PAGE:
Alpine grasslands on the Tibetan Plateau constitute 34.3% of the total grassland in China  and comprise 56.4% of the total grasslands biomass carbon in China . This indicates that carbon storage in alpine grasslands likely plays a significant role in global carbon cycles . Surprisingly, the importance of carbon storage, in particular biomass carbon, in alpine grassland has not been well recognized due to the variations in topography and access . Biomass data are needed to estimate levels of carbon storage, and are best provided by the collection of field data [4,14]. Currently there are very limited field observations of biomass in the alpine grassland of the Qinghai Plateau, so to accurately estimate ecosystem (biomass and soil) carbon storage, ground-based observational data are required.
Both biomass and soil carbon stock in terrestrial ecosystems may respond to climate change and disturbance caused by human activities [15,16]. Alpine ecosystems have been shown to have a greater and more rapid response to warming scenarios , and are also influenced by human activities such as livestock grazing . To accurately estimate ecosystem carbon budget, the effects of climate factors and grazing intensity must be taken into account.
The goals of this study are: (1) to estimate total ecosystem (both biomass and soil) carbon storage in alpine grassland, and (2) to quantitatively define the influences of climate and grazing on the carbon density in alpine grassland. This study will help to clarify the current levels of carbon storage in alpine grassland, and will enhance our understanding of the roles that climate change and grazing intensity play on carbon budget.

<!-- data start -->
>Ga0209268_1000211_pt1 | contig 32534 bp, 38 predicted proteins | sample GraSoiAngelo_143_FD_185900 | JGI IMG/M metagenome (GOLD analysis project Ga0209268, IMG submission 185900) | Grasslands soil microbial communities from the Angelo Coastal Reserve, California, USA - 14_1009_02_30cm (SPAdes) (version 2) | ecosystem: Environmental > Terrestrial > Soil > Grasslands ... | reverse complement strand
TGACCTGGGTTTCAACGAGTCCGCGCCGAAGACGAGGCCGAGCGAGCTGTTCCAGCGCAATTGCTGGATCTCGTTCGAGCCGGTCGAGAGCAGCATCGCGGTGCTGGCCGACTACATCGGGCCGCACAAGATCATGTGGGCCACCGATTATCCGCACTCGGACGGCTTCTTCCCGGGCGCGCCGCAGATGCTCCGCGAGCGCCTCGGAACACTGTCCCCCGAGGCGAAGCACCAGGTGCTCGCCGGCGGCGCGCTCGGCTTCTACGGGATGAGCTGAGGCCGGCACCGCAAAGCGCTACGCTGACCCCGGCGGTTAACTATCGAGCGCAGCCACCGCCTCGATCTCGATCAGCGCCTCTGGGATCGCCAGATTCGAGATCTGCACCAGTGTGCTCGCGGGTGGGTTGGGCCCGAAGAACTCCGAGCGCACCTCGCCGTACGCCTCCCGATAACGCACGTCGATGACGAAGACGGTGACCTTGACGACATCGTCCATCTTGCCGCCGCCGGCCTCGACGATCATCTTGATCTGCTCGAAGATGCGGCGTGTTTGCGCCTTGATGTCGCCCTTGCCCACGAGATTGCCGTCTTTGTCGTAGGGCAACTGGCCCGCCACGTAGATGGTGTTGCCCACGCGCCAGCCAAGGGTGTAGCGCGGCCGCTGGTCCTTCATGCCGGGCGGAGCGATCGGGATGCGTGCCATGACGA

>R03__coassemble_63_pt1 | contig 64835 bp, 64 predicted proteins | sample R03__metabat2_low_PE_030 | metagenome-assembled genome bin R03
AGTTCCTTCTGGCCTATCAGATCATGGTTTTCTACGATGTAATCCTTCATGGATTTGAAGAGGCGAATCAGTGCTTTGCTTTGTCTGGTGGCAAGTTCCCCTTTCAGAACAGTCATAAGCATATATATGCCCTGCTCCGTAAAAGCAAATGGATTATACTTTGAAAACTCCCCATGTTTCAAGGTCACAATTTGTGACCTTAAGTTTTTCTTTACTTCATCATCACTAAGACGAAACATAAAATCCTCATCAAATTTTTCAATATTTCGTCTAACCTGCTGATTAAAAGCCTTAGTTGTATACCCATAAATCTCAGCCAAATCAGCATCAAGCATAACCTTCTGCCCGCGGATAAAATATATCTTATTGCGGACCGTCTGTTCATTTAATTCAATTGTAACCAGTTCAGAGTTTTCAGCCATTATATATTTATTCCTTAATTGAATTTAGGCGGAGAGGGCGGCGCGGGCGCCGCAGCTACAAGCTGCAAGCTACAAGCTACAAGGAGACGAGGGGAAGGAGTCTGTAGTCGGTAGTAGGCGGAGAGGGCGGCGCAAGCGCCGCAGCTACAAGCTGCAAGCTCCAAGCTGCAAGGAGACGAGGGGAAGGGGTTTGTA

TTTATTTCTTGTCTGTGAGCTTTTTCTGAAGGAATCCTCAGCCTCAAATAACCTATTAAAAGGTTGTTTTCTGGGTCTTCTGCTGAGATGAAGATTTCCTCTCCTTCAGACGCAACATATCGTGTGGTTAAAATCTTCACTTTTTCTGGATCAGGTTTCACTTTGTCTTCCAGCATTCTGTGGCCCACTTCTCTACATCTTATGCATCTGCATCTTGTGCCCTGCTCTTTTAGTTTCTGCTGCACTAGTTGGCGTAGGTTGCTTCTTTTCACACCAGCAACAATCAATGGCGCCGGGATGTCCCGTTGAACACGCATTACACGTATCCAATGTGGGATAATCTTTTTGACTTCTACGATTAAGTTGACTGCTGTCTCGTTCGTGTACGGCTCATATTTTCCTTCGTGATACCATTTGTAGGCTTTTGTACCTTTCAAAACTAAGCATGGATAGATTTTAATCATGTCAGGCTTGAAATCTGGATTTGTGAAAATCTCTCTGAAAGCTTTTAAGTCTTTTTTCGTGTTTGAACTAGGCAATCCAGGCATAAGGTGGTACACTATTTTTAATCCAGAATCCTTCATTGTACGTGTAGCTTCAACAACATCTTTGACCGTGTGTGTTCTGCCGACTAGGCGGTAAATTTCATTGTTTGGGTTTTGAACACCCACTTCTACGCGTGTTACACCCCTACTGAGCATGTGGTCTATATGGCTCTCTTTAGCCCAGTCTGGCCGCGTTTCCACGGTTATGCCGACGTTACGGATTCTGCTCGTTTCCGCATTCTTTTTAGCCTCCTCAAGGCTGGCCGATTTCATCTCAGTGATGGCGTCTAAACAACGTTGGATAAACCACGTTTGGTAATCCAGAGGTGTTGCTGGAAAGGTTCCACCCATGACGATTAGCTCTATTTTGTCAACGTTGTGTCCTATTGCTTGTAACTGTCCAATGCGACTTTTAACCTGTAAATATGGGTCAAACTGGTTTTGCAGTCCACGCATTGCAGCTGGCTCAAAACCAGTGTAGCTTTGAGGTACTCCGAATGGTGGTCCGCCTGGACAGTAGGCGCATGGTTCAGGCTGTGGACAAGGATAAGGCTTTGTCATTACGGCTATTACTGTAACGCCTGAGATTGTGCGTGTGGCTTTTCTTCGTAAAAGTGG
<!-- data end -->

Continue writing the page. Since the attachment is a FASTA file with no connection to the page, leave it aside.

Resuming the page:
Materials and Methods
The study sites were located on the Qinghai-Tibetan Plateau in Qinghai Province. The area covered 36.37×104 km2, extending from 92.17 to 101.75°E in longitude and from 30.29 to 38.60°N in latitude . The region experiences a typical plateau climate, with a cool, short summer and a cold, long and dry winter, and thus the growing season is short compared to other areas at similar latitudes . The average elevation was 4000 m, the mean annual temperature ranged from -5°C to 12°C , and the annual precipitation was 500 mm—800 mm, of which over 80% fell during the summer season . Alpine grassland was the main vegetation type in the area. Based on China’s vegetation classification system, we divided the alpine grasslands in this region into two types: alpine steppe and alpine meadow . The distribution of grassland types was obtained from China’s vegetation atlas at a scale of 1:1,000,000 (Chinese Academy of Sciences, 2001). This classification, along with the locations of the 115 sampling sites, is shown in Fig 1. The area of the alpine steppe and alpine meadow was extracted from the map.
We aimed to measure the biomass of above- and below-ground carbon as well as soil carbon at 115 sites during 2011 and 2012. At each site, no specific permits were demanded for collecting samples and the field studies did not involve endangered or protected species. The sites included mostly winter pasture (grazing from November to April) and some summer pasture (grazing from May to October). At each site (10 m × 100 m), five 0.25 m2 (0.5 m × 0.5 m) and five 1 m2 (1 m × 1 m) quadrats were sampled in the alpine meadow and alpine steppe, respectively. The geographical location of each site was determined by a Global Positioning Satellite (GPS) device. At each site the altitude, longitude, latitude, grassland types, total vegetation cover, dominant species and land use types were recorded.